First published on The Conversation on 13 February 2013.
Overnight North Korea conducted its third nuclear weapons test. The test came in the wake of a successful long-range rocket launch in December and resulting condemnation from the United Nations Security Council via UNSC Resolution 2087.
This latest development raises two obvious questions: Why did North Korea conduct the test, and how might the international community react?
The seismic signature of this blast registered 4.9 on the Richter scale, larger than a reading of 4.52 from a similar explosion in 2009.
There are several ways of interpreting the larger yield of the most recent blast.
It could have been a bigger bomb, ergo the larger explosion. This seems unlikely given Pyongyang’s need for a miniaturised weapon to demonstrate its deterrent capability.
Pyongyan's high enriched uranium program
It may have been North Korea’s first test of a uranium-based weapon using fissile material from Pyongyang’s advanced High Enriched Uranium (HEU) program. Uranium-based nuclear devices are more technologically sophisticated than plutonium bombs, but the uranium feedstock does not have to pass through the numerous processes of the nuclear fuel cycle to be weaponised. HEU installations are more efficient in producing fissile material and harder to detect because they bypass the reactor burn process, hence their appeal.
Or the test may have been of a smaller device packing a stronger punch. Miniaturisation is the next technological milestone for the North’s nuclear scientists in order to produce a nuclear warhead that is deliverable atop a missile. To confirm itself as a nuclear weapons power, North Korea must demonstrate it has developed a deployable nuclear device. A nuclear bomb has no deterrence value unless it can be reliably and accurately delivered to an enemy target.
After every North Korean provocation, journalists and colleagues usually ask me how the international community is likely to react.
The international reaction is the most predictable variable in the equation. The answer is: more sanctions.
Why sanctions? Military force is essentially off the table. A casual glance at a map of the Korean peninsula will show that Seoul is essentially indefensible against North Korean rockets and artillery due to its close proximity to the Demilitarized Zone (DMZ).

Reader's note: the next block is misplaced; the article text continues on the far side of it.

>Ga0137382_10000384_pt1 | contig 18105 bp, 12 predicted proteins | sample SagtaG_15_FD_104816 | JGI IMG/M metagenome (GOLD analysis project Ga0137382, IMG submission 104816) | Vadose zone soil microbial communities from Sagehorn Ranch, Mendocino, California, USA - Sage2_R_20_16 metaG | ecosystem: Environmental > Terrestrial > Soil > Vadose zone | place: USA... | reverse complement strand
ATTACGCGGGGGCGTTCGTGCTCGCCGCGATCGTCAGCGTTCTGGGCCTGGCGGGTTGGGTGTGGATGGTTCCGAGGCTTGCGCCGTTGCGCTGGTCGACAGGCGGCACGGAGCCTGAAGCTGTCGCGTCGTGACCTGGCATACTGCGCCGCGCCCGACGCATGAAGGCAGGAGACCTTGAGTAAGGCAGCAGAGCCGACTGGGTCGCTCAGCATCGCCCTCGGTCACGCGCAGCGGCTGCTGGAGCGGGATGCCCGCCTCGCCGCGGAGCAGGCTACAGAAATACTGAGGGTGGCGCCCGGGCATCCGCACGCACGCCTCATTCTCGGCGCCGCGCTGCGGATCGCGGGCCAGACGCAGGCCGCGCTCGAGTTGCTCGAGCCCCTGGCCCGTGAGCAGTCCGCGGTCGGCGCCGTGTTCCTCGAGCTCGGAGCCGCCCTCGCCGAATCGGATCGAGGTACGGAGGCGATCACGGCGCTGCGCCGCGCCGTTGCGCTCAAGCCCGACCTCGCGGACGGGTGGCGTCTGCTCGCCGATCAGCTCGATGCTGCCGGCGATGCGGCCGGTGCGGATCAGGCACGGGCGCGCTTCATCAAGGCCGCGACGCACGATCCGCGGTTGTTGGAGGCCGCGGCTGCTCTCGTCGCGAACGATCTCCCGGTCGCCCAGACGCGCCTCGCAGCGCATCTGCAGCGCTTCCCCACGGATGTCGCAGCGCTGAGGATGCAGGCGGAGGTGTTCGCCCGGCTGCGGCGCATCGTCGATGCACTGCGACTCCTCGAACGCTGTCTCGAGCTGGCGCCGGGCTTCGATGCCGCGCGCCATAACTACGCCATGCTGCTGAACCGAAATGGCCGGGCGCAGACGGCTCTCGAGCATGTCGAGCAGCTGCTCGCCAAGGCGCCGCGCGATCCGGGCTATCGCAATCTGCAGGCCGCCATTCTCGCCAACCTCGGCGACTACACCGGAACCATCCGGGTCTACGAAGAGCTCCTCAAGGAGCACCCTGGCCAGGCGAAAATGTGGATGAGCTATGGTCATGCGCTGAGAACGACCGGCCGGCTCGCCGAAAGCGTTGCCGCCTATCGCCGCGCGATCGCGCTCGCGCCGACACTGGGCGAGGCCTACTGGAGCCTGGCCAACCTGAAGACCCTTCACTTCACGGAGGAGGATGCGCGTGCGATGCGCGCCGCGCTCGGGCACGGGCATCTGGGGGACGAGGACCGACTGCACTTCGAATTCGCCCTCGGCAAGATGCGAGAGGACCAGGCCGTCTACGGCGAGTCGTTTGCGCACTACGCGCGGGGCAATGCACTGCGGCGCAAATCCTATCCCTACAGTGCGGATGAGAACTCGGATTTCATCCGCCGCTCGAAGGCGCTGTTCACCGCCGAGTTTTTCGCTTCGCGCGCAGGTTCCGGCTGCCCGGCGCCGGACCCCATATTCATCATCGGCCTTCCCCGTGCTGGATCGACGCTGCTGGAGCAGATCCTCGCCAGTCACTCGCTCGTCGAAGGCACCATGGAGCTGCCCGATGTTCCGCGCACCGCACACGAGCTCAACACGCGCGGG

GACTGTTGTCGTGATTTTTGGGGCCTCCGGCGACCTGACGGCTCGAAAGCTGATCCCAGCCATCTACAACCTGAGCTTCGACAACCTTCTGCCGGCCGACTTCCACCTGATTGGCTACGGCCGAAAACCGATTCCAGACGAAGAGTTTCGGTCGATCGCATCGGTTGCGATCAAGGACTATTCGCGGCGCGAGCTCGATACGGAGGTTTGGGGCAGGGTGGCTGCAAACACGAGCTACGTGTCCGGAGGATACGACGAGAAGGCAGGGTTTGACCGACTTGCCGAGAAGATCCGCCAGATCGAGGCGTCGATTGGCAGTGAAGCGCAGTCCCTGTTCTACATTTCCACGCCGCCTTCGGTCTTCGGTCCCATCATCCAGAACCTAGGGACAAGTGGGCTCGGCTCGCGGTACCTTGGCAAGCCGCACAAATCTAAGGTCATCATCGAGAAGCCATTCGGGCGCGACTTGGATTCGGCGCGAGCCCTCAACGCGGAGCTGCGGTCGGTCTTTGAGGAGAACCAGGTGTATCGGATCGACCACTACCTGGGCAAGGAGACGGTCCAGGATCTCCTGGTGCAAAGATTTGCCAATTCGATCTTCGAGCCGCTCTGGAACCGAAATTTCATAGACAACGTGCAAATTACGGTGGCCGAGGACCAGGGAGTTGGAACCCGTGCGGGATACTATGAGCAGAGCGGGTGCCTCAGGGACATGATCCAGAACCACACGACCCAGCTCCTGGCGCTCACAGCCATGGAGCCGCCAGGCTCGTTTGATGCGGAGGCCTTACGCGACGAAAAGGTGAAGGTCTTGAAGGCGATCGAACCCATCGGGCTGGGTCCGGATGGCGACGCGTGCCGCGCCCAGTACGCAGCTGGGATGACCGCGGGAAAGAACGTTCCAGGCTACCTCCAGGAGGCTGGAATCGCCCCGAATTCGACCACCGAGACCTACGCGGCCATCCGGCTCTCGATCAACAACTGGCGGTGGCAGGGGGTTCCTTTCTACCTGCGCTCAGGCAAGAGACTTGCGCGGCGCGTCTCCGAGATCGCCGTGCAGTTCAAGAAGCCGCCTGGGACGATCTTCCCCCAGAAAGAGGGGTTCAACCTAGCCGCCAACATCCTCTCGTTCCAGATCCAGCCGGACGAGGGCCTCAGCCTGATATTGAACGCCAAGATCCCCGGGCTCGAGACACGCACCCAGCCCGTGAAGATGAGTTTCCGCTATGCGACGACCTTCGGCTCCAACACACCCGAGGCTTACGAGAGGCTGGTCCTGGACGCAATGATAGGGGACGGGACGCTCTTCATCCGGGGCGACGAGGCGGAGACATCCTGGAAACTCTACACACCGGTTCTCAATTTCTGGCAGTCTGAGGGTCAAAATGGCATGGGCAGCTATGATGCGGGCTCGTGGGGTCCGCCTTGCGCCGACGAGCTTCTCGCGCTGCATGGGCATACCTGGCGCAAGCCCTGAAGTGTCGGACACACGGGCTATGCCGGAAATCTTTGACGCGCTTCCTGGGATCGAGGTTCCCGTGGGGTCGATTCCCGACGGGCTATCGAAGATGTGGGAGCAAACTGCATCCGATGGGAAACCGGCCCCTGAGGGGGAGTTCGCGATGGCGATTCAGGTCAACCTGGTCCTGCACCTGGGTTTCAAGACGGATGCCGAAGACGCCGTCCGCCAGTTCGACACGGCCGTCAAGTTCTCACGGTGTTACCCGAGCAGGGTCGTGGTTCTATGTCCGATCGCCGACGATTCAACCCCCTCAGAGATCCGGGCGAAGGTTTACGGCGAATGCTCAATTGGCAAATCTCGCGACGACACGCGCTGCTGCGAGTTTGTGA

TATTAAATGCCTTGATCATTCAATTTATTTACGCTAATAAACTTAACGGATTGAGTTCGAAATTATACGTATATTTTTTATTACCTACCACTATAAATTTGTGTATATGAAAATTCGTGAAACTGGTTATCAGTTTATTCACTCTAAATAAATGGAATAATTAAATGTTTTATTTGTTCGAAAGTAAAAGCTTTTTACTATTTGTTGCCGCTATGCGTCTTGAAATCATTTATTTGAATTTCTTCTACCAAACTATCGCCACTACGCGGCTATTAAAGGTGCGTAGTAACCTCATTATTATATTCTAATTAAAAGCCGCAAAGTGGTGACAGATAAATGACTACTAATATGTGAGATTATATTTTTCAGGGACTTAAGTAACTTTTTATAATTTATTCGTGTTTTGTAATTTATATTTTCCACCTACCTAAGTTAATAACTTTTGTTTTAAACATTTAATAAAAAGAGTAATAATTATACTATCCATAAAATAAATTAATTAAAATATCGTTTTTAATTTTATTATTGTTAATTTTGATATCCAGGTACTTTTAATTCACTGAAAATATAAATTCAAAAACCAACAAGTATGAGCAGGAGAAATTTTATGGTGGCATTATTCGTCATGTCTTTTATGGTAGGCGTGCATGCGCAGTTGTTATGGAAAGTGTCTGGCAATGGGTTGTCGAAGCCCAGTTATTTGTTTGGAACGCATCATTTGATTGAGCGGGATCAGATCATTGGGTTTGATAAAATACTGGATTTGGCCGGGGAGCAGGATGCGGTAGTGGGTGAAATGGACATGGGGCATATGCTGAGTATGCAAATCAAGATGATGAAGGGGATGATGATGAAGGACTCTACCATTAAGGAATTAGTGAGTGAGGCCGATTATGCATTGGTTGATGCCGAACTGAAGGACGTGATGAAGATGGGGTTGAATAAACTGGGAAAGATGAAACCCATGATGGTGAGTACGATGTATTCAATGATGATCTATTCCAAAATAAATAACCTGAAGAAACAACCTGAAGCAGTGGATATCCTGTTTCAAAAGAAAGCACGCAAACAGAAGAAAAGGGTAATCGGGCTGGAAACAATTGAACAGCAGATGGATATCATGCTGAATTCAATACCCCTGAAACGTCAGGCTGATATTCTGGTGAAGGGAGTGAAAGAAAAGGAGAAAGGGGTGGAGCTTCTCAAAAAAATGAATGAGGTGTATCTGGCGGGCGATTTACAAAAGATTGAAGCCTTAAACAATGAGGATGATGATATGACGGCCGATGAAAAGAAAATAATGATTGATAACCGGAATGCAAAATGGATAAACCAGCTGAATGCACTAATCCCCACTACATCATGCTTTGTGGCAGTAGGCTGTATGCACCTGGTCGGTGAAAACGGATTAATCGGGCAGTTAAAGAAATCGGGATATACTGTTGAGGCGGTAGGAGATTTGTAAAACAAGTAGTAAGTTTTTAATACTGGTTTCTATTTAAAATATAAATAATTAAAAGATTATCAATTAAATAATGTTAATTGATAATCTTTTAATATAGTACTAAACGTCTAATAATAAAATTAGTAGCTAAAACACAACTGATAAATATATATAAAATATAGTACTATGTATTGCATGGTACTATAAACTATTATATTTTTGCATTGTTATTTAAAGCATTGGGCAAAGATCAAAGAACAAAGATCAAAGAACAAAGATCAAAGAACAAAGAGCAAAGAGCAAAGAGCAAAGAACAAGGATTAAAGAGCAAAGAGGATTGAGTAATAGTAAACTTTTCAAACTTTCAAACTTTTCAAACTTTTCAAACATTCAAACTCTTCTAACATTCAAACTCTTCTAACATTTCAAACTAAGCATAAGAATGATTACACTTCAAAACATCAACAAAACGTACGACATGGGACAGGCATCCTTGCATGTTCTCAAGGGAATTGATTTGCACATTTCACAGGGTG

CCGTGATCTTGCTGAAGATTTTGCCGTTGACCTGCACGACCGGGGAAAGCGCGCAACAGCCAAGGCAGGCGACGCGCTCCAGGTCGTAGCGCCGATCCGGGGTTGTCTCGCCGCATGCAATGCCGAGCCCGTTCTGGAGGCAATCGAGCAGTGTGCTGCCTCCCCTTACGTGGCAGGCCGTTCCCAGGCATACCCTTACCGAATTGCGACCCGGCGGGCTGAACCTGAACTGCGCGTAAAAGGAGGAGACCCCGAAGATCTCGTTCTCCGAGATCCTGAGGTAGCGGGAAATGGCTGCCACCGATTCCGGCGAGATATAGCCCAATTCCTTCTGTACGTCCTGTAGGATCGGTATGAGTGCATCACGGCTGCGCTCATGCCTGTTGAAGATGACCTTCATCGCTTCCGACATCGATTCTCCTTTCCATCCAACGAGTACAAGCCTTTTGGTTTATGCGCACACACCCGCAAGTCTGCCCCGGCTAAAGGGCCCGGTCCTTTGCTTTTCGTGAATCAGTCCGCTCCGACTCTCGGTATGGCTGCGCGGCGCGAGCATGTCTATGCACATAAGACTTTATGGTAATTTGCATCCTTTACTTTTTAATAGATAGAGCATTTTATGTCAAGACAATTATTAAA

The estimated cost of war and reunification should an American military action escalate to full-scale war is estimated in the trillions of dollars and millions of lives, borne largely by South Korea. For any rational military strategist, the risks of an armed response to North Korea’s pin-prick provocations are prohibitive.
China fears the potential for economic and social dislocation in its northeastern provinces cause by large refugee flows from North Korea in the event of war or state collapse.
The pre-existing sanctions regime imposed by previous Security Council resolutions and domestic legal instruments includes measures such as restrictions on North Korean exports, asset freezes applied to specific North Korean citizens and enterprises, and controls on North Korean imports of dual-use technologies. The sanctions regime is enforced via the Proliferation Security Initiative, a global naval interdiction effort aimed at disrupting WMD trafficking.
Despite its stern rhetoric, the expansion of sanctions in UNSC 2087 was relatively mild. It placed travel bans and asset freezes on four officials and six state-owned enterprises from the North Korean space program and Pyongyang’s amorphous network of foreign exchange banks and dummy companies. This network exists to subvert international sanctions and fund North Korea’s nuclear and missile proliferation activities.
The sanctions regime has been largely ineffective in controlling North Korea’s nuclear and missile proliferation activities. There is a limit to the number of individuals and state-owned entities in North Korea that can be targeted for sanctions. One would therefore expect a new round of sanctions to include a crackdown on foreign entities thought to be assisting North Korean sanction-busting.
A stronger sanctions regime also requires cooperation from Beijing, as China is the country with the greatest economic leverage over the DPRK. Chinese foreign policy elites have been engaged in intense debate over the appropriate approach to North Korea for some time, however it is likely that the official policy of restrained disapproval will continue to carry the day.
The inability to prevent North Korea testing a nuclear device is evidence of its weak leverage over Pyongyang. Indeed it is the international community’s weak hand that creates the strategic space for relatively scot-free North Korean provocations.
North Korea is a determined nuclear weapons and ballistic missile proliferator, driven by a number of economic, strategic, political and bureaucratic motivations all linked to the regime’s over-arching goal of survival.
The successful test sends a powerful strategic signal that North Korea is serious about expanding its nuclear arsenal.
Dr Benjamin Habib is a Lecturer in Politics and International Relations at La Trobe University.